As Gwen sets out to save her, she meets a mysterious boy named Pete. Pete offers the assistance of his gang of Lost Boys and fierce sharpshooter Bella, who have all been living in a city hidden underground. But in a place where help has a steep price and every promise is bound by blood, it will cost Gwen. And are she, Pete, the Lost Boys, and Bella enough to outsmart Captain Hook?

Narrated by Bill Homewood

The Just Men of Cordova, Edward Wallace, audiobook, free books
In his Four Just Men series, Edgar Wallace comes up with something different: the 'villains' are not necessarily bad people, and the pursuers of justice, the Four Just Men, as they call themselves, are acting outside the law. They argue that their actions are for the public good, and dispassionately eke the ultimate revenge - death - on their victims. In their turn, the Four Just Men are pursued by the police, but somehow remain our heroes.

In The Just Men of Cordova, written in 1917, the Four move into the treacherous, aristocratic world of gambling, horse-racing and high finance. It seems that police services, even governments, have no power to control this world, where blackmail, poison and murder are commonplace. The Four, working outside the law, take it upon themselves to clean things up in their own way.

Have you listened to or read either of these? Let us know your thoughts in the comments!

Wednesday, June 6, 2018

GIVEAWAY + REVIEW: Supergirl: Being Super by Mariko Tamaki!

Make sure to click read all the way to the bottom, to be able to enter to win one of 2 copies of Supergirl: Being Super!

My love of comics and graphic novels is no secret around these parts, but many of you may have noticed (and have noticed. And have pointed out) that there seems to be something missing in the comics I choose to share: superheroes. Sure, there are those, like Zita the Spacegirl or Aurora West, that would fit the bill, but for the most part, I generally steer clear of characters in capes. There are two reasons for this:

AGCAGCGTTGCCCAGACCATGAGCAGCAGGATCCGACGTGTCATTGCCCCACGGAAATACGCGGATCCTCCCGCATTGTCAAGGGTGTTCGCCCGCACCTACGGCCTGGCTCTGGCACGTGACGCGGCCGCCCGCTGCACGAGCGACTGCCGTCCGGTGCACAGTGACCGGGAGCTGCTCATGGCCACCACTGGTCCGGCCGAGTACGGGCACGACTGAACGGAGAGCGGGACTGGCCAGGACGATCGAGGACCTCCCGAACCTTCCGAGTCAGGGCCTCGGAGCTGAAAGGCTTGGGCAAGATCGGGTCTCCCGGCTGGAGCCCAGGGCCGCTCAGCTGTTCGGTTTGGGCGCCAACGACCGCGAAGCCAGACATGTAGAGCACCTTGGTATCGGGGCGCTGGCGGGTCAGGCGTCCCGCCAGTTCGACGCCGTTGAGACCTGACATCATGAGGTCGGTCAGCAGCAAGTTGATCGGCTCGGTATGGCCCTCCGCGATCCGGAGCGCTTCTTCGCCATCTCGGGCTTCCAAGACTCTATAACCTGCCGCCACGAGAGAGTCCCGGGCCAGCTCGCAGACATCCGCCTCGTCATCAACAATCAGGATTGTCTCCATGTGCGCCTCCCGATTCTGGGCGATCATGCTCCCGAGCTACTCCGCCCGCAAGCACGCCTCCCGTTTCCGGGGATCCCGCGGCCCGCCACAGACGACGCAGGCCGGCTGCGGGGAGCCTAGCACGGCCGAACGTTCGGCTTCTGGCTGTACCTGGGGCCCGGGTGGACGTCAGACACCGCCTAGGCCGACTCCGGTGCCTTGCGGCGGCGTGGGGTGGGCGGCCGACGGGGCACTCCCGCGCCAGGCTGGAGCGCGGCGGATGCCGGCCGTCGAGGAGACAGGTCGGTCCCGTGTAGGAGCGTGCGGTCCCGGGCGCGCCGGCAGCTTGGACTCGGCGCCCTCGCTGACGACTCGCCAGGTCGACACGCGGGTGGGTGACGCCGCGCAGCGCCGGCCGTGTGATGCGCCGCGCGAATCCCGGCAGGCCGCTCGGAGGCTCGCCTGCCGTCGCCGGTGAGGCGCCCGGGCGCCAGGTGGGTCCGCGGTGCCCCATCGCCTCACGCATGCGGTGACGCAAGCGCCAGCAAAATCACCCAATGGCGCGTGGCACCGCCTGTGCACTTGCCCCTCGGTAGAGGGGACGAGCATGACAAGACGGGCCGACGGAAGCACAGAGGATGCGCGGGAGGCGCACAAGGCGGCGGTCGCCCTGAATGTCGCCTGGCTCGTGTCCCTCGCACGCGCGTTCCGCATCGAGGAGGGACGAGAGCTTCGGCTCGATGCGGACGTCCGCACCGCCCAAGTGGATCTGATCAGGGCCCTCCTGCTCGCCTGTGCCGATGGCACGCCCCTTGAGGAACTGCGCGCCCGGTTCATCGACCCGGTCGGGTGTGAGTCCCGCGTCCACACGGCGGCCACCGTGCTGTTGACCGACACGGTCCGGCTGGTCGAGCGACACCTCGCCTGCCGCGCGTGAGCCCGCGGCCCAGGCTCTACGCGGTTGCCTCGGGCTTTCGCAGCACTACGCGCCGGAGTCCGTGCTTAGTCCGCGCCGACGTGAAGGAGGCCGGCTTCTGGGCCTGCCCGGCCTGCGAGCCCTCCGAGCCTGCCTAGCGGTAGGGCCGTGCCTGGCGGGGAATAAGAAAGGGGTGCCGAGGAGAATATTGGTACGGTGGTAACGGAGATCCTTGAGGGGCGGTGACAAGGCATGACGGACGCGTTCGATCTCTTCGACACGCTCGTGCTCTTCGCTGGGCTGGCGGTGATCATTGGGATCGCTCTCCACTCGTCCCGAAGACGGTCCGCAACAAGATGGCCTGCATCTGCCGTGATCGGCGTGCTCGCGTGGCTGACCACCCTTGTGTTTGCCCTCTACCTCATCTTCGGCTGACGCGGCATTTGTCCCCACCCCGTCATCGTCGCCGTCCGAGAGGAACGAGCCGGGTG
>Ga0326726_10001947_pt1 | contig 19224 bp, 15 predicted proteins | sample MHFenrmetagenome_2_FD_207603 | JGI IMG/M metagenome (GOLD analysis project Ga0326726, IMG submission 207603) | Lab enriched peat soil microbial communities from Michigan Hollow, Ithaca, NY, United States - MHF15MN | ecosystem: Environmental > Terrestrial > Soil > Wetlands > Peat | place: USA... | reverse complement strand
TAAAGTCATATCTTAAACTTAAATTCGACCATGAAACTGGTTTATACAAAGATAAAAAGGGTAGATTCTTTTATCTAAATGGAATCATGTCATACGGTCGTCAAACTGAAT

1. The series' are so vast! We're talking about stories that have been going on for the better part of a century, in some cases, and I'm the type of person that feels like I need to start at the beginning and work my way through, and that's daunting. And not at all appealing, frankly. There have been times I've thought about jumping into a long-running series (they do have their arcs, after all, and the very characters themselves change so frequently that it could easily be done), but a little voice inside me always says, 'But, Easter eggs! Backstory! YOU COULD BE MISSING SO MUCH!'
    So I don't.
  2. The other reason is actually sort of the opposite? When I was a kid, I did read superhero comics. I didn't care about arcs and eggs and any kind of plot coherency. I cared about reading  — everything, all the time — so when someone gave me a BIG box of comics, I read them. Again and again and again. At some point, my mom decided I didn't need them anymore (or a rock collection, or a cactus. She must have been going through a face, which resulted in the desolation of my prized, curated collections of things, but that's a story for another day), and once they were gone, it was a long, loooong time before I picked up another one. And when I did, it wasn't superheroes  — I'd been there. I'd done that.
All this is to say, I've been avoiding them for so long, while also not wanting to avoid them and feeling a little at sea trying to figure out where to start, and I think maybe, just maybe? Supergirl: Being Super was the perfect place to start.